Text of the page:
(William Morris, from “The Last May Day,” originally published in Justice, 1 May 1896; p. 305 in News from Nowhere and Selected Writings and Designs.)

samuel r. delany, “the mad man”

The_Mad_Man_(Samuel_R._Delaney_novel_-_cover_art)Samuel R. Delany
The Mad Man
(Richard Kasak Books, 1994)

The Mad Man seems to be more neglected than most of Delany’s books, perhaps because, like his more recent Dark Reflections and Through the Valley of the Nest of Spiders, it’s fiction but with the science fiction kept to a minimum. The Mad Man‘s protagonist, John Marr (named, presumably, after a sailor remembered by Melville in one of his poems) is a grad student living in New York from the late 1970s to the early 1990s; he’s attempting to write a biography of a brilliant (and imaginary) Korean-American philosopher somewhat reminiscent of Wittgenstein whose work came to a premature end when he was stabbed to death in a bar frequented by hustlers. John Marr’s life inevitably comes to resemble that of Timothy Hasler; his biography never really happens, though he does solve the mystery of what happened to Hasler. In its broad outlines, the literary detective story seems overly familiar, though perhaps this wasn’t quite the case in 1994.

While the plot does provide a comfortable framework for The Mad Man, there isn’t quite enough of it to hoist the novel’s 500 pages; for most of that, it seems incidental to what’s actually going on in the book. Though it’s written well enough, this book isn’t easy to read because of just how graphic it is. Marr has a taste for extreme behavior, particularly with homeless men; there are extended descriptions of urolagnia and coprophilia. While the book is certainly prurient, its pornographic aspects would appeal to a presumably small audience, and it’s hard to imagine that it’s written primarily to titillate. Nor does Delany’s aim seem to be to shock: the situations described might arouse repulsion or disgust in many readers, but that isn’t really a reaction that can be extended for twenty pages at a time, as frequently happens here.

What Delany seems to be doing, rather, is to use fiction as a method of presenting ways of living and behaviors that are unfamiliar to many in his audience. This didactic aim is shown early: Marr writes a long letter to Sam, a sheltered ex-girlfriend married to a professor who gives up his work on Hasler out of disgust. Sam has written Marr a letter of concern about AIDS (the year is 1984); Marr finds her response tokenizing, but rather than angrily calling her out, he writes her a letter of 72 pages narrating his sexual life as he lives it. Sam tokenizes because she doesn’t actually understand anything about how John Marr lives his life; if she is to change, she needs to know what he’s going through rather than sensationalized accounts in the news and inadequate depictions of gay life in the media that she’s seeing even in an educated context. As a method of attaining realism, the epistolary strategy quickly strains credibility (as it has in fiction since Richardson); but Sam is a cartoon of a character. She serves more as an idealized stand-in for the reader: against all odds, Marr’s stratagem works, and five years later she replies noting that she’s ditched her creepy husband for a female lover and apologizing for her heteronormative views.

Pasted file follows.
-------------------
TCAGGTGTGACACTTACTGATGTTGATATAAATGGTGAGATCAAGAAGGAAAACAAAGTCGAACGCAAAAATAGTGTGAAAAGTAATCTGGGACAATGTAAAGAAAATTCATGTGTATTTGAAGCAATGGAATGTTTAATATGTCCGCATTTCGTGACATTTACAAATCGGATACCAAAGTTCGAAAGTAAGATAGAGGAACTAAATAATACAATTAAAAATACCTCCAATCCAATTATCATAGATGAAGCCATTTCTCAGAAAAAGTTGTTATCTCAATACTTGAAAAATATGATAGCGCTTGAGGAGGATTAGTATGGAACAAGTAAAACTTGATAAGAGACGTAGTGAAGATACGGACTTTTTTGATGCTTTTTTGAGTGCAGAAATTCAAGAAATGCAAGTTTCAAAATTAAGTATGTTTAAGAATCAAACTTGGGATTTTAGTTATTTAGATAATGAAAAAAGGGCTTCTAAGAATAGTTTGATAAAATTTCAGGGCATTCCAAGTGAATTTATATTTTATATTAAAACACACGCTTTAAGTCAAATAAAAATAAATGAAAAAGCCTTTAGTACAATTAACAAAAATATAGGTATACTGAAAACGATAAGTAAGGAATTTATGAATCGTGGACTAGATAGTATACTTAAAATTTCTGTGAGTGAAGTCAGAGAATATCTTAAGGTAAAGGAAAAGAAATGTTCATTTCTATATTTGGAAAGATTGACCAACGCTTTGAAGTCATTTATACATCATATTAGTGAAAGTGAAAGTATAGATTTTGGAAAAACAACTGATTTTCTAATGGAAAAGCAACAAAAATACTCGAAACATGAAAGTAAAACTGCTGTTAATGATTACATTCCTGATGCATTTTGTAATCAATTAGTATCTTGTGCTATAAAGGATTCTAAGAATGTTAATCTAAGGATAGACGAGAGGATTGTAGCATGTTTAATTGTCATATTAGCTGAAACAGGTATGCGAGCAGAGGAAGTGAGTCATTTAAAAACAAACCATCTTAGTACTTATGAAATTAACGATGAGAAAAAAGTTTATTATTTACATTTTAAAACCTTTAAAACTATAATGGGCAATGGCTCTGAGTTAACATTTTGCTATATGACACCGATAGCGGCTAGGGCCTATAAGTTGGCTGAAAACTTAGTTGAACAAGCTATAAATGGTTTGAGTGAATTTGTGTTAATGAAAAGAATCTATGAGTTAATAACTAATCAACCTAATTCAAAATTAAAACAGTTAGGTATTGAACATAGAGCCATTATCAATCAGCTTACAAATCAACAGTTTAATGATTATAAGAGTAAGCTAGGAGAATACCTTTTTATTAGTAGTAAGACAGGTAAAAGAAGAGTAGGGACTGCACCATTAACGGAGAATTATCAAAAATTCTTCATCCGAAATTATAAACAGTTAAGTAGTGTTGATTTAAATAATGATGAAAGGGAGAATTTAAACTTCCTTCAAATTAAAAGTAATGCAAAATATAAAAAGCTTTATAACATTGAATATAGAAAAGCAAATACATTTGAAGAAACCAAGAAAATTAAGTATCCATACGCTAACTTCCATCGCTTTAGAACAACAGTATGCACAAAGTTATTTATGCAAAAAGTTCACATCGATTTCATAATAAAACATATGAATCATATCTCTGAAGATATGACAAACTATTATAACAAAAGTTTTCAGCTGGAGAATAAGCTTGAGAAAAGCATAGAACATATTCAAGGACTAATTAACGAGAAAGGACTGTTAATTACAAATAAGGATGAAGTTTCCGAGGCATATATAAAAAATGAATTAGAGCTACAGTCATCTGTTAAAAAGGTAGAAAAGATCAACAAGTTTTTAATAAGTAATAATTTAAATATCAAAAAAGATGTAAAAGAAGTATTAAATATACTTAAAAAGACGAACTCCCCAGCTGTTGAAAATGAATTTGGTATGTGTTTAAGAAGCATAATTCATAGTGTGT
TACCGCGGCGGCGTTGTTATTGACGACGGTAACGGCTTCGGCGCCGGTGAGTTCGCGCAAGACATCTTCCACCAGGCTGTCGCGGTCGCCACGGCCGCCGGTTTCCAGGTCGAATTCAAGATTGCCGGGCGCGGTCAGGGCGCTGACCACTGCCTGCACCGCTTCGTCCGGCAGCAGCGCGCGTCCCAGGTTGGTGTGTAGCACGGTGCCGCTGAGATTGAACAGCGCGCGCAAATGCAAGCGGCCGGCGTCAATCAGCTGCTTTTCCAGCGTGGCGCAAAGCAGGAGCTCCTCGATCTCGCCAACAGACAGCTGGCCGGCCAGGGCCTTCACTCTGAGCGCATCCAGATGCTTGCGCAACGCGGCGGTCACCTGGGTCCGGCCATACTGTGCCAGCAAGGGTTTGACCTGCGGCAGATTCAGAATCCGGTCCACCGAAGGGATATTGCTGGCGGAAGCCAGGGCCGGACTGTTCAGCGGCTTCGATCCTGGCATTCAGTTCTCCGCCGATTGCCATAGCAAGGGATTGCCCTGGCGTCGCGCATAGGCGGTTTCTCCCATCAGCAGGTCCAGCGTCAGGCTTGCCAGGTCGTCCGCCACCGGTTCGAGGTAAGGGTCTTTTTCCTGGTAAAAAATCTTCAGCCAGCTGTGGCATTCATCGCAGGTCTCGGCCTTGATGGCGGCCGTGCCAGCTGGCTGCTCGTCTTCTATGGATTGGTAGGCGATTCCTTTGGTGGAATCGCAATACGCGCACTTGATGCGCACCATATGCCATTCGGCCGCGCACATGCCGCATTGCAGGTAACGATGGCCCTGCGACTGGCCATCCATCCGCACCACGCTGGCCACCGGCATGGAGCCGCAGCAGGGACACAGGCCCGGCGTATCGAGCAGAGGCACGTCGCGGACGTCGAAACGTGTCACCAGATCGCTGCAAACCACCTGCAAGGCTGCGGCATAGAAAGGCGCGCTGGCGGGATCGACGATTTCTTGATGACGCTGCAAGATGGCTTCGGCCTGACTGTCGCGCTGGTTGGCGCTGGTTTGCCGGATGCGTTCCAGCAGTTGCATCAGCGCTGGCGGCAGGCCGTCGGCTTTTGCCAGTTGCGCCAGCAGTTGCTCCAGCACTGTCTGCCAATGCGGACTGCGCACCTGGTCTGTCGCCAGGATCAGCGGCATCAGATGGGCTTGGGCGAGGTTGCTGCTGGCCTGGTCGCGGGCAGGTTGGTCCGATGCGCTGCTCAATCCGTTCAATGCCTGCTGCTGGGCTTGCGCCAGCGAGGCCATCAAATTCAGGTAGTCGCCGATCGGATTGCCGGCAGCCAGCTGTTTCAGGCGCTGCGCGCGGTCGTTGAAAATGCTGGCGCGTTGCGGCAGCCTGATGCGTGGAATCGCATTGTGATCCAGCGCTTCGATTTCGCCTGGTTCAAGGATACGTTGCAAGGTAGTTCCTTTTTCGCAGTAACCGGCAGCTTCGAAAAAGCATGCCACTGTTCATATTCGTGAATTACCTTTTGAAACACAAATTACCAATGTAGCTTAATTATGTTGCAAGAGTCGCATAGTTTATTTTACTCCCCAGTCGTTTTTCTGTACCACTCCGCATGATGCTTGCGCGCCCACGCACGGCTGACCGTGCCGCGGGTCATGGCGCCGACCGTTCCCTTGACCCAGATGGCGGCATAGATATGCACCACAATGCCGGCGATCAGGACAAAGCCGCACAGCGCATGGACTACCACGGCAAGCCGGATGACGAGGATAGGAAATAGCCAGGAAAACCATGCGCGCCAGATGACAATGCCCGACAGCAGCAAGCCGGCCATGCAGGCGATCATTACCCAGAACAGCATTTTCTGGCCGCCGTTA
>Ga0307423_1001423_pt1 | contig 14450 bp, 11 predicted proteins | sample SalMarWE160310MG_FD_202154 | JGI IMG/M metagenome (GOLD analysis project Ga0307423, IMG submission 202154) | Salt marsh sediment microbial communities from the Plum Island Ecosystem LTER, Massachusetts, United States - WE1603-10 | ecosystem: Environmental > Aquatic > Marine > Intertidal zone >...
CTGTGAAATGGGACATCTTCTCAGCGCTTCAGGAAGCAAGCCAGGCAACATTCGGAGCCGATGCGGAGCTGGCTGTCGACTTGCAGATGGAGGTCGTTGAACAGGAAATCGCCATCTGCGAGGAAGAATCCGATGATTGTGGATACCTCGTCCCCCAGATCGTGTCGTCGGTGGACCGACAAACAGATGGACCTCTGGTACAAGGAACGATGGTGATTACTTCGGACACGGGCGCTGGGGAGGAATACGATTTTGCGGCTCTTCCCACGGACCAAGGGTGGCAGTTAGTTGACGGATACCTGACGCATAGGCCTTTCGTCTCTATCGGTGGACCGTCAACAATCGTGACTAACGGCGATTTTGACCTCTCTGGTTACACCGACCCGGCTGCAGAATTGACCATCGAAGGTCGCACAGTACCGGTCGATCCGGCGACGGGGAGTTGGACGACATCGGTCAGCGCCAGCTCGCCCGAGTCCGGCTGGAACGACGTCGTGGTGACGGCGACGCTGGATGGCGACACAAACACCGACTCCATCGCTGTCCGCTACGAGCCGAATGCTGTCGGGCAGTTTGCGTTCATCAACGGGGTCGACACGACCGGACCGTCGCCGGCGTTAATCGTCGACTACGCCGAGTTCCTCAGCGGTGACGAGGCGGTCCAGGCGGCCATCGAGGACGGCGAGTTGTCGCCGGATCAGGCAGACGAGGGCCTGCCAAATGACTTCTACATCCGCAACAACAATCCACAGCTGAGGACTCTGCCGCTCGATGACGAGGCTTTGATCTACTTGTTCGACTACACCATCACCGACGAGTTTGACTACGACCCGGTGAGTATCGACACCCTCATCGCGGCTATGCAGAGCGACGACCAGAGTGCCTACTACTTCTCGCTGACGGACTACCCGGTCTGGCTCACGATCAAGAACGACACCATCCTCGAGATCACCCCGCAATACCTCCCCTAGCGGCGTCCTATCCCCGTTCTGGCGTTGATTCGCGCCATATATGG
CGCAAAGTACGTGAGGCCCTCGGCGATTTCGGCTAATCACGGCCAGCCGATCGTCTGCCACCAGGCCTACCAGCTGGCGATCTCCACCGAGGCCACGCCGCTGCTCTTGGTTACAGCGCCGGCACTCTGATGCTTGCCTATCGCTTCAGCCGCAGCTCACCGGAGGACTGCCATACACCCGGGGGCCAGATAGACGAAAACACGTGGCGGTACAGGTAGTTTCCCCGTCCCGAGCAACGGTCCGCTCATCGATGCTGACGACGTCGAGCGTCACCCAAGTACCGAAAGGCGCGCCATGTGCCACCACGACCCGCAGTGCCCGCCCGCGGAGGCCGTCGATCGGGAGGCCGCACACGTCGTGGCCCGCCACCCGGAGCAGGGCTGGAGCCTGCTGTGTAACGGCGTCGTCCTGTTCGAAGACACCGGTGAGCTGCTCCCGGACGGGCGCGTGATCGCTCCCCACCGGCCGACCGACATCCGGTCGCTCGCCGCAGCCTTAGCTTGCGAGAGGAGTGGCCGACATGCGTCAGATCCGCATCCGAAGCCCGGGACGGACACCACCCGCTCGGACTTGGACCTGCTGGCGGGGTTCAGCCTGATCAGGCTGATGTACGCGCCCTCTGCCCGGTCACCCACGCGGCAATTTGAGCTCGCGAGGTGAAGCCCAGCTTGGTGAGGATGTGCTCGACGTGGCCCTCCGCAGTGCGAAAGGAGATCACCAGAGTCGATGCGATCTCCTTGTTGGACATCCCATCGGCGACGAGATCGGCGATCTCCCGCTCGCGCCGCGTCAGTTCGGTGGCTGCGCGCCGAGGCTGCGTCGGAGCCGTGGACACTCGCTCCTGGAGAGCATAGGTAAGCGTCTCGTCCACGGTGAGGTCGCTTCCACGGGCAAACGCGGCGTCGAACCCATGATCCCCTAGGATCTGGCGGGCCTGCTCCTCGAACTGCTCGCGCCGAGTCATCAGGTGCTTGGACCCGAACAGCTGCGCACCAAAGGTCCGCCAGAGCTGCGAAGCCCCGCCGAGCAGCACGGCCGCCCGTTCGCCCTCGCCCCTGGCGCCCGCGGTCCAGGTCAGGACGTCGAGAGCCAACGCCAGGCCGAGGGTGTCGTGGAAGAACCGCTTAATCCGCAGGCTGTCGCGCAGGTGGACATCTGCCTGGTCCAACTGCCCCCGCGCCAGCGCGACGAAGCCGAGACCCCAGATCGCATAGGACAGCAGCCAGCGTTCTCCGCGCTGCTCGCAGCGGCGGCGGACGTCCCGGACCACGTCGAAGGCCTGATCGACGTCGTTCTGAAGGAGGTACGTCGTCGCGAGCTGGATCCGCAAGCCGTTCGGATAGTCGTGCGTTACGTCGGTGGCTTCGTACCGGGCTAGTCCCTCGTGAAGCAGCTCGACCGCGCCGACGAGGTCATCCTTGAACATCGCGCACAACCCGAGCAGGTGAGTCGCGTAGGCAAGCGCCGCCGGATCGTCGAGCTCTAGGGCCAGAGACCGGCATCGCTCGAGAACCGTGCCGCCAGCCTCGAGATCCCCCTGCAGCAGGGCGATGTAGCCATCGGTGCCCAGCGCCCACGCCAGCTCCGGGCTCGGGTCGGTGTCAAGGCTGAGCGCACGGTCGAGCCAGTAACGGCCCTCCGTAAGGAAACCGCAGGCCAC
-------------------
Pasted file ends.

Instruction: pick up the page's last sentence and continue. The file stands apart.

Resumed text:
What comes through to the reader is Delany’s capacity for empathy. Marr’s desires seem extreme: the men that he is sexually interested in tend to be homeless and in rough shape, drunk priapistic exhibitionists coated in a staggering variety of bodily fluids. To someone who doesn’t share Marr’s desires, this seems almost ludicrous: there are the sort of people everyone moves away from on the subway because of their smell. Marr gives away little of his back story; we can’t psychologize a motivation for his desires. (At one point, indeed, he resists this: a bartender at a gay bar claims that he, like many of his patrons, is gay because he was molested as a child; Marr says that nothing like that happened to him.) What’s left to the reader is to judge Marr and his companions based on their acts: and while these are presented in a way that suggests degradation, Marr’s narration makes it clear that he feels a great deal of affection for his partners; his urine-soaked relations with one man even blossom into domestic contentment at the end of the book.